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The presence of Epstein-Barr virus in tumor cells is associated with better survival among young Hodgkin’s lymphoma patients and worse survival among older Hodgkin’s lymphoma patients, according to a study published in the Journal of Clinical Oncology.

Hodgkin’s lymphoma is a cancer of the lymph system and is diagnosed by the identification of a characteristic cell under the microscope (the Reed-Sternberg cell). Hodgkin’s lymphoma typically begins in the lymph nodes in one region of the body and then spreads through the lymph system in a predictable manner. It may spread outside the lymph system to other organs such as the lungs, liver, bone and bone marrow.

Epstein-Barr virus (EBV) infects a majority of the world’s population and is the cause of infectious mononucleosis. In a small proportion of infected individuals, EBV is also thought to play a role in the development of certain types of cancers, including Hodgkin’s lymphoma, Burkitt’s lymphoma, and nasopharyngeal cancer. Evidence of EBV is found in the Reed-Sternberg cells of roughly 30% of patients with Hodgkin’s lymphoma in the U.S.

In order to assess the relationship between the presence of EBV in tumor cells and survival with Hodgkin’s lymphoma, researchers evaluated 922 patients who were diagnosed with Hodgkin’s lymphoma in the San Francisco Bay Area between 1988 and 1997. Patients were followed for a median of 8 years after diagnosis. Overall, EBV was present in the Reed-Sternberg cells of 27% of patients, but this varied by age. EBV was found in 40% of children and older adults and 19% of young adults.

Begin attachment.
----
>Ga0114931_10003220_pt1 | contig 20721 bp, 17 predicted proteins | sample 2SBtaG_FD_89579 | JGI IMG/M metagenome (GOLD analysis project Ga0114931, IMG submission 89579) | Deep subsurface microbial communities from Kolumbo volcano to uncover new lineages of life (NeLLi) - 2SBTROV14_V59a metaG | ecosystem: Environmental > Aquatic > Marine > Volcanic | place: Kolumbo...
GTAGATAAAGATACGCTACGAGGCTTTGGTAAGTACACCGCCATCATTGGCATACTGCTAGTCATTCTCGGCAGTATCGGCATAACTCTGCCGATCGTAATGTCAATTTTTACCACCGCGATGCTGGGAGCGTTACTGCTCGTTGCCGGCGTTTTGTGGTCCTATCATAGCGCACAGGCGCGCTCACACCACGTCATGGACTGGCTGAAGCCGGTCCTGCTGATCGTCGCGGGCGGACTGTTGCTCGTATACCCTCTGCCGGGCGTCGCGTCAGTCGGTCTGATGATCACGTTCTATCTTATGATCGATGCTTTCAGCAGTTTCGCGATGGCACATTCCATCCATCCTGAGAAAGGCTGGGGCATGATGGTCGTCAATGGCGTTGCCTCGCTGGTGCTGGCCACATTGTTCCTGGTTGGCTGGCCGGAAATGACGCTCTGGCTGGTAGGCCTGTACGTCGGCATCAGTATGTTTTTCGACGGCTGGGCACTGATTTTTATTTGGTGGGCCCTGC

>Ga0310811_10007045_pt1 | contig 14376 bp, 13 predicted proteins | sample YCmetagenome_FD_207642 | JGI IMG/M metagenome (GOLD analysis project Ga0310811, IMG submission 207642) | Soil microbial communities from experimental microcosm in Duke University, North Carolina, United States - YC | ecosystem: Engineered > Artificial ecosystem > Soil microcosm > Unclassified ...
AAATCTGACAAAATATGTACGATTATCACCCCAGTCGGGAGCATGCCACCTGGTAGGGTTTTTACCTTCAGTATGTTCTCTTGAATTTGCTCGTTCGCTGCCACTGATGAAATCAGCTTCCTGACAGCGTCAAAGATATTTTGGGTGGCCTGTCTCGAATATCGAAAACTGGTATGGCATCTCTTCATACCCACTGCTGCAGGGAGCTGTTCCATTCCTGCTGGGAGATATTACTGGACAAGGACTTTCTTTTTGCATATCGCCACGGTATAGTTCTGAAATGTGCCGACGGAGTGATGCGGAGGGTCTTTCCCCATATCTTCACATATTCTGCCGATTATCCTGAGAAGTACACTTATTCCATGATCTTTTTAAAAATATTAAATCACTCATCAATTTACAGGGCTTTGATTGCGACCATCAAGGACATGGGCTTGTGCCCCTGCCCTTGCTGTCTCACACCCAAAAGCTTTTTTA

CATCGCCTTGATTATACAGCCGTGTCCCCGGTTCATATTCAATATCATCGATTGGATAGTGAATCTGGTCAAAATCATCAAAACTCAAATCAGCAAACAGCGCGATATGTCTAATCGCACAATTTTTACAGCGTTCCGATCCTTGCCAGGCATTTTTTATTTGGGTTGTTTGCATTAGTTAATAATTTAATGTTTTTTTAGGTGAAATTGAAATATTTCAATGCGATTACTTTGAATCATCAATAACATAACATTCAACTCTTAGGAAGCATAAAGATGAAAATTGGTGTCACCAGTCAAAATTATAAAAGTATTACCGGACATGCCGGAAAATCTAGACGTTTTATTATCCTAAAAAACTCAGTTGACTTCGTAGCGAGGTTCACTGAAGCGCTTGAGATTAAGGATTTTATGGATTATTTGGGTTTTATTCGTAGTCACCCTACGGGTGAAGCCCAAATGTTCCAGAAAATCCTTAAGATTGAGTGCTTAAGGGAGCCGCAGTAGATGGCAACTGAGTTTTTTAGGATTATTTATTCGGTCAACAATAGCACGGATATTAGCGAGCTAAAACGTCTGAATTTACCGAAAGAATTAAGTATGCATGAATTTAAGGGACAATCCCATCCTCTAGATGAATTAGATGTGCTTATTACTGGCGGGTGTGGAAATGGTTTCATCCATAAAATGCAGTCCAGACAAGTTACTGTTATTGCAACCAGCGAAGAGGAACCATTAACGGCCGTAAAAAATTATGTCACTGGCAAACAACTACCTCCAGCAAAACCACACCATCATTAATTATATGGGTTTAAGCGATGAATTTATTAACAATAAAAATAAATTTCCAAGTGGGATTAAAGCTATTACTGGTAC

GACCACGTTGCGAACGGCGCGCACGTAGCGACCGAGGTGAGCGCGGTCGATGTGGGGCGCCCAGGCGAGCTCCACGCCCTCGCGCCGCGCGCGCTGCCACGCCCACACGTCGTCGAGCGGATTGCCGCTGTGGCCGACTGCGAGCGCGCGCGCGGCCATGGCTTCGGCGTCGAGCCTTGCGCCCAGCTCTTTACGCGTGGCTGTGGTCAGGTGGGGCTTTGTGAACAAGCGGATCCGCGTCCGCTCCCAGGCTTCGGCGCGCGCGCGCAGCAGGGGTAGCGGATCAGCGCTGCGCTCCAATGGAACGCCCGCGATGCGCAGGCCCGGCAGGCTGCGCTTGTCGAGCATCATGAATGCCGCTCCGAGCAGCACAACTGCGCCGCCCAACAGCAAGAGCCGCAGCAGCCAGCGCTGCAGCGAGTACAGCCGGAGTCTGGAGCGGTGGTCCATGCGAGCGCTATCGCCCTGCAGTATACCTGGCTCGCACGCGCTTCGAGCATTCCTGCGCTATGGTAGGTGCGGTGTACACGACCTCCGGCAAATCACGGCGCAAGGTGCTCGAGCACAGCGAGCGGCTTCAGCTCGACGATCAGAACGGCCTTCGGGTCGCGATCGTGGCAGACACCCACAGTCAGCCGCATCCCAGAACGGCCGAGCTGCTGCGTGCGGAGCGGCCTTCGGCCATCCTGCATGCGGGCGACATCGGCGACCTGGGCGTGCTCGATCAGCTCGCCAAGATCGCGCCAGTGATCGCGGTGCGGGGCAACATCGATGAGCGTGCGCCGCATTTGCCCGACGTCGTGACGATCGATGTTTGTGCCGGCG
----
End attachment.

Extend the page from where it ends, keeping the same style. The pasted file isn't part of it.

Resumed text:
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The relationship between EBV presence in tumor cells and survival varied by age.

o In patients under the age of 15 years, EBV appeared to result in better survival, but the small number of deaths in this age group made it difficult to assess survival differences.

o In young adults (15-44 years), there was no relationship between EBV and survival.

o In older adults (45 years or older), the presence of EBV in Reed-Sternberg cells appeared to result in worse survival, but only among patients with a particular subtype of Hodgkin’s disease (nodular sclerosis).

The researchers conclude that the presence of EBV in the Reed-Sternberg cells of patients with Hodgkin’s lymphoma may provide prognostic information. The effect on survival, however, appears to vary by the age of the patient and the subtype of Hodgkin’s lymphoma. The presence of EBV in tumor cells is associated with better survival in young patients, and worse survival in older patients with the nodular sclerosis subtype of Hodgkin’s lymphoma.

Reference: Keegan THM, Glaser SL, Clarke CA et al. Epstein-Barr virus as a marker of survival after Hodgkin’s lymphoma: A population-based study. Journal of Clinical Oncology. 2005;Early online publication September 26, 2005.

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